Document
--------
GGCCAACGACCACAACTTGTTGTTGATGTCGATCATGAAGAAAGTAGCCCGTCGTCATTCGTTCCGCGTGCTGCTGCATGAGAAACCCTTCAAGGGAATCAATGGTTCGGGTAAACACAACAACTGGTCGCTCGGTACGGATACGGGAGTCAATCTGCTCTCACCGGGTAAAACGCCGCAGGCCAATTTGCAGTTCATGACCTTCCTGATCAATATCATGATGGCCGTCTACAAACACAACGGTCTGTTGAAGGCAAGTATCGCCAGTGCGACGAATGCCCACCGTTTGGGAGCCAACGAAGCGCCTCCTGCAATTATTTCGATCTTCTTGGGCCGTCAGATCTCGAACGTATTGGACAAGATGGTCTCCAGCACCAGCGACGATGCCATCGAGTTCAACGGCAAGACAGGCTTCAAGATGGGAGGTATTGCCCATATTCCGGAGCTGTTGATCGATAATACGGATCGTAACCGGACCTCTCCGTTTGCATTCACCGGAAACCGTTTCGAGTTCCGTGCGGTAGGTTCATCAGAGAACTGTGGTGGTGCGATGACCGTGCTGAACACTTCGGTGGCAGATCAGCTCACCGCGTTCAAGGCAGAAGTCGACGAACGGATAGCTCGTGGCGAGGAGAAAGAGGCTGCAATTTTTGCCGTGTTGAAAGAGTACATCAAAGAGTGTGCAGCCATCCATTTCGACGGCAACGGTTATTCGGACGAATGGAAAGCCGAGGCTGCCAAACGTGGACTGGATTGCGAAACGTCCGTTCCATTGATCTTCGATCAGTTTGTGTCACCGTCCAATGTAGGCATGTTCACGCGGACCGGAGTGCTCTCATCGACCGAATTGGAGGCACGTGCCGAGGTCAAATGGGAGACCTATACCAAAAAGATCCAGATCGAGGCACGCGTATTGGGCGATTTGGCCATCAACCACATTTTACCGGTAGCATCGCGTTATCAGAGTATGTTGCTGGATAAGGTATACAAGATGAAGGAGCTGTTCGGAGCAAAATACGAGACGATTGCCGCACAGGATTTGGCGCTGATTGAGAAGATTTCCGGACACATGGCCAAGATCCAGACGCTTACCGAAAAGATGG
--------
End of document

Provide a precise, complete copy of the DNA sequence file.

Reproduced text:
GGCCAACGACCACAACTTGTTGTTGATGTCGATCATGAAGAAAGTAGCCCGTCGTCATTCGTTCCGCGTGCTGCTGCATGAGAAACCCTTCAAGGGAATCAATGGTTCGGGTAAACACAACAACTGGTCGCTCGGTACGGATACGGGAGTCAATCTGCTCTCACCGGGTAAAACGCCGCAGGCCAATTTGCAGTTCATGACCTTCCTGATCAATATCATGATGGCCGTCTACAAACACAACGGTCTGTTGAAGGCAAGTATCGCCAGTGCGACGAATGCCCACCGTTTGGGAGCCAACGAAGCGCCTCCTGCAATTATTTCGATCTTCTTGGGCCGTCAGATCTCGAACGTATTGGACAAGATGGTCTCCAGCACCAGCGACGATGCCATCGAGTTCAACGGCAAGACAGGCTTCAAGATGGGAGGTATTGCCCATATTCCGGAGCTGTTGATCGATAATACGGATCGTAACCGGACCTCTCCGTTTGCATTCACCGGAAACCGTTTCGAGTTCCGTGCGGTAGGTTCATCAGAGAACTGTGGTGGTGCGATGACCGTGCTGAACACTTCGGTGGCAGATCAGCTCACCGCGTTCAAGGCAGAAGTCGACGAACGGATAGCTCGTGGCGAGGAGAAAGAGGCTGCAATTTTTGCCGTGTTGAAAGAGTACATCAAAGAGTGTGCAGCCATCCATTTCGACGGCAACGGTTATTCGGACGAATGGAAAGCCGAGGCTGCCAAACGTGGACTGGATTGCGAAACGTCCGTTCCATTGATCTTCGATCAGTTTGTGTCACCGTCCAATGTAGGCATGTTCACGCGGACCGGAGTGCTCTCATCGACCGAATTGGAGGCACGTGCCGAGGTCAAATGGGAGACCTATACCAAAAAGATCCAGATCGAGGCACGCGTATTGGGCGATTTGGCCATCAACCACATTTTACCGGTAGCATCGCGTTATCAGAGTATGTTGCTGGATAAGGTATACAAGATGAAGGAGCTGTTCGGAGCAAAATACGAGACGATTGCCGCACAGGATTTGGCGCTGATTGAGAAGATTTCCGGACACATGGCCAAGATCCAGACGCTTACCGAAAAGATGG